Sep 1, 2005 (CIDRAP News) – A 58-year-old Vietnamese has died of a probable case of avian influenza, the first such fatality in a month, news services reported today.The victim, a Hanoi resident who was not named, died Aug 24 and tested positive for an H5 virus, according to an Agence France-Presse (AFP) report quoting Nguyen Tran Hien, director of an epidemiology institute in Hanoi.Hien said further tests are needed to ascertain if the virus was H5N1. But Peter Horby, a World Health Organization epidemiologist in Hanoi, told AFP the virus was almost certainly H5N1, because that’s the only H5 strain known to be circulating in Vietnam.If confirmed, the case will mean Asia has had 121 cases with 63 deaths since late 2003, including 96 cases with 44 deaths in Vietnam, according to CIDRAP’s unofficial count. The WHO’s current official count is 112 cases with 57 deaths.The last human death attributed to avian flu in Vietnam occurred Jul 31 in Ho Chi Minh City, according to AFP.FAO issues warningIn other developments, the United Nations Food and Agriculture Organization (FAO) warned yesterday that wild waterfowl are likely to carry H5N1 avian flu to the Middle East, Europe, South Asia, and Africa. The warning followed detection of the virus in Siberian Russia, Kazakhstan, and Mongolia in recent weeks.”Birds flying from Siberia, where the H5N1 virus has been recently detected, may carry the virus to the Caspian and Black Sea in the foreseeable future,” the FAO said. “These regions and countries in the Balkans could become a potential gateway to central Europe for the virus.””FAO is concerned that poor countries in southeast Europe, where wild birds from Asia mingle with others from northern Europe, may lack the capacity to detect and deal with outbreaks of bird flu,” said Joseph Domenech, FAO’s chief veterinary officer.Bird migration routes also cross Azerbaijan, Iran, Iraq, Georgia, Ukraine, and some Mediterranean countries, where avian flu outbreaks are possible, the agency said. Also at risk are India and Bangladesh, which have large numbers of domestic ducks and lie along a major migration route.The FAO warning echoed concerns raised by researchers in two scientific journal reports early in July. Scientists who studied the outbreak of H5N1 avian flu at Qinghai Lake wildlife refuge in north-central China suggested that birds that visit the refuge could spread the virus to Europe, India, Siberia, Australia, and New Zealand. About 6,000 wild birds died of the disease at the refuge in late spring.However, European veterinary experts who met in Brussels last week saw little immediate risk that the virus would spread to Europe. They said it was not clear to what extent wild birds were responsible for the recent expansion of the virus’s range.Agency cites northwestward spreadThe FAO statement cited the Qinghai Lake outbreak and recent outbreaks in Russia, Kazakhstan, Mongolia, and Tibet. Domenech said, “These new outbreaks show that the highly pathogenic H5N1 virus is spreading progressively northwestwards and is not restricted to South East Asia any more. In Russia and Kazakhstan, we believe contact between domestic poultry and wild waterfowl at lakes and wetlands is the primary source of infection in poultry.”The agency urged countries at risk to increase surveillance of poultry and wild birds and to prepare national emergency plans. It said close contact between humans, poultry, and wildlife should be reduced and closely monitored and that domestic birds should be separated from wildlife as much as possible.The statement also referred to the avian flu control strategy recently developed by the FAO and the World Organization for Animal health (OIE). So far, donors have pledged about $25 million to support the plan, which is expected to cost more than $100 million, the FAO said.Two days ago, the OIE appealed for funds to help affected countries control avian flu in poultry populations.See also:Aug 31 FAO statementhttp://www.fao.org/newsroom/en/news/2005/107405/index.htmlJul 6, 2005, CIDRAP News story “Wild birds could spread H5N1 virus beyond Asia, reports say”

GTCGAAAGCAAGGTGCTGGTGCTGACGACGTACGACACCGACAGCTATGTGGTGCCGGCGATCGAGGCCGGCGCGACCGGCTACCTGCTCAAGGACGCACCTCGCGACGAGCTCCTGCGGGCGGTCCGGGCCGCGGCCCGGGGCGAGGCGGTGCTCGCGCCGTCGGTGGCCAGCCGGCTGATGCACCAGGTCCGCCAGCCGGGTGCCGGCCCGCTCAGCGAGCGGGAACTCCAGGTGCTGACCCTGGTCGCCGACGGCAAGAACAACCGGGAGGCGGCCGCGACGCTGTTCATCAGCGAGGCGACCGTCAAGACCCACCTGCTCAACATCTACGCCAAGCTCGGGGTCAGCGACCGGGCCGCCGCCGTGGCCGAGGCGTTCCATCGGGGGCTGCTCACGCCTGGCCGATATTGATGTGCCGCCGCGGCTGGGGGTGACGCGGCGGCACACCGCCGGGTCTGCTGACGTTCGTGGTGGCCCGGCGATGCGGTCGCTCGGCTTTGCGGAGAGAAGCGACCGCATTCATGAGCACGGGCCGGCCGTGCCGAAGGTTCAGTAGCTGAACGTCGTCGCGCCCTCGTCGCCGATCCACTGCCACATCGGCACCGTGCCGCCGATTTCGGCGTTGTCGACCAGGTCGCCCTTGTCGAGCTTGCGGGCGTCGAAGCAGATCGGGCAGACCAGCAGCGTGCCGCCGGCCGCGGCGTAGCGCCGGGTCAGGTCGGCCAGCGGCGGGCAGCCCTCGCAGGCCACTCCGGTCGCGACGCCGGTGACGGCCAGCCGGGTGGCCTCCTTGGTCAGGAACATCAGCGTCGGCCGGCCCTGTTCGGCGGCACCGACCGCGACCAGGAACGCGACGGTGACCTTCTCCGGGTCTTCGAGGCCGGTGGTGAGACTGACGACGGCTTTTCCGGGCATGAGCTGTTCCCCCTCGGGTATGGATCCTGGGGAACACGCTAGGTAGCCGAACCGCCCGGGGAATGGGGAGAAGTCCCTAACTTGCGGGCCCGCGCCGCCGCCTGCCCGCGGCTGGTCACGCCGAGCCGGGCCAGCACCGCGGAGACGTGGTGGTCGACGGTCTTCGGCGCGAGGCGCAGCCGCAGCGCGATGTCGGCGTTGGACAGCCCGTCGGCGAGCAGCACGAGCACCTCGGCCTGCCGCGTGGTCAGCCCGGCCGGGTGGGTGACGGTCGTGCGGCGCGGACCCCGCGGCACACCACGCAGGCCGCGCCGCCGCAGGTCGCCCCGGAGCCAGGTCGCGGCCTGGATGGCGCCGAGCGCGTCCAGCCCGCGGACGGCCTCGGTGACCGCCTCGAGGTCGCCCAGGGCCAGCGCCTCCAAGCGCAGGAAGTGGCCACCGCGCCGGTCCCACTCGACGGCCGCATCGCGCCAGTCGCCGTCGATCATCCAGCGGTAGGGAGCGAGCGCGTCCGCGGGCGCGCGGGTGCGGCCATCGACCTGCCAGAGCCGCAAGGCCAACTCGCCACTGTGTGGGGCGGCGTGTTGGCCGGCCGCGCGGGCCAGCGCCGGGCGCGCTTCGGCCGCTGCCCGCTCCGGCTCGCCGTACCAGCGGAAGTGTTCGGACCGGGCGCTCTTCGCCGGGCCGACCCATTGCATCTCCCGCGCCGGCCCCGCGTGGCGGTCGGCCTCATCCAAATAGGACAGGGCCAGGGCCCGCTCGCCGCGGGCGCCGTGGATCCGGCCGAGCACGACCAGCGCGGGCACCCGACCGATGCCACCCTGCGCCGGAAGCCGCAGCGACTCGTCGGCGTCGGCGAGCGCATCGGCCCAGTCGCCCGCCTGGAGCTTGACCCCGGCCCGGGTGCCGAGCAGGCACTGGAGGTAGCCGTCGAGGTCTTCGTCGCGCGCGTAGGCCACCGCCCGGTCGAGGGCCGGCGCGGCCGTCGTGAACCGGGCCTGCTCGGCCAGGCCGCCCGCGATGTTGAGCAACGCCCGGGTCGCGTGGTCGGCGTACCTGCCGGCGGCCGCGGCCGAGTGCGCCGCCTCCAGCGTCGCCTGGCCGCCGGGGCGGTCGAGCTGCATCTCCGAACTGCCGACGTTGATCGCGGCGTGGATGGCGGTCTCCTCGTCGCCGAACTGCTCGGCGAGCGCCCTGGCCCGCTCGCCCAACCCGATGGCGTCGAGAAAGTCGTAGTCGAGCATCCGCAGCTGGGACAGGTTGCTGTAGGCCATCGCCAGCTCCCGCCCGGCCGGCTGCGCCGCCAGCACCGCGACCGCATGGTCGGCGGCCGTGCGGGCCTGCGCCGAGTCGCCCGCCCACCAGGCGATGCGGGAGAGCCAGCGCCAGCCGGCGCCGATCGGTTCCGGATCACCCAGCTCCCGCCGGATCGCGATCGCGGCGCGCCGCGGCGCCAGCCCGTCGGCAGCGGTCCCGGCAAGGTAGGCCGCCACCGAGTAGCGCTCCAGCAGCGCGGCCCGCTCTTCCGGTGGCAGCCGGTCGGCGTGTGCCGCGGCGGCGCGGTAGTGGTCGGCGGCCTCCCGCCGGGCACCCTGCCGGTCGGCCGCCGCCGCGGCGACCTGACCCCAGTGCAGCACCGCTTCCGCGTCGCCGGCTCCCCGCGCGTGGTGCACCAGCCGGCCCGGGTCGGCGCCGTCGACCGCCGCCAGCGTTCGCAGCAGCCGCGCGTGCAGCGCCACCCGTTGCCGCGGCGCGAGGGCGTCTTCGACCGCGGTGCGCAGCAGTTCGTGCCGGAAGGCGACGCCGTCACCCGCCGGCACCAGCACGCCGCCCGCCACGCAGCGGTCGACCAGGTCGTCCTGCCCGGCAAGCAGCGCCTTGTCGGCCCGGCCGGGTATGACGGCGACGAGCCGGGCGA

Topics : Indian police have arrested 12 LG Polymers officials, including its South Korean chief executive, an officer said on Wednesday, two months after a gas leak at the company’s south India chemical plant killed 12.The arrests were made under a case of culpable homicide filed against the company’s South Korean parent, LG Chem Ltd , when the leak occurred in May, police commissioner Rajiv Kumar Meena said.”A total of twelve members including the CEO and two directors were arrested on Tuesday evening,” Meena, the top officer in the port city of Visakhapatnam where the plant is located, said. Among those arrested were two directors, one of whom was a South Korean, Meena said.Toxic styrene gas leaked from the chemical plant in the early hours of May 7, choking many people who were sleeping.This week, a government-appointed committee recommended that the plant be shifted away from human habitation and called for action against the top employees. It said LG Chem had been negligent and warning systems were not working.The company did not immediately respond to emails seeking comment.Meena said three government officials had also been suspended for negligence.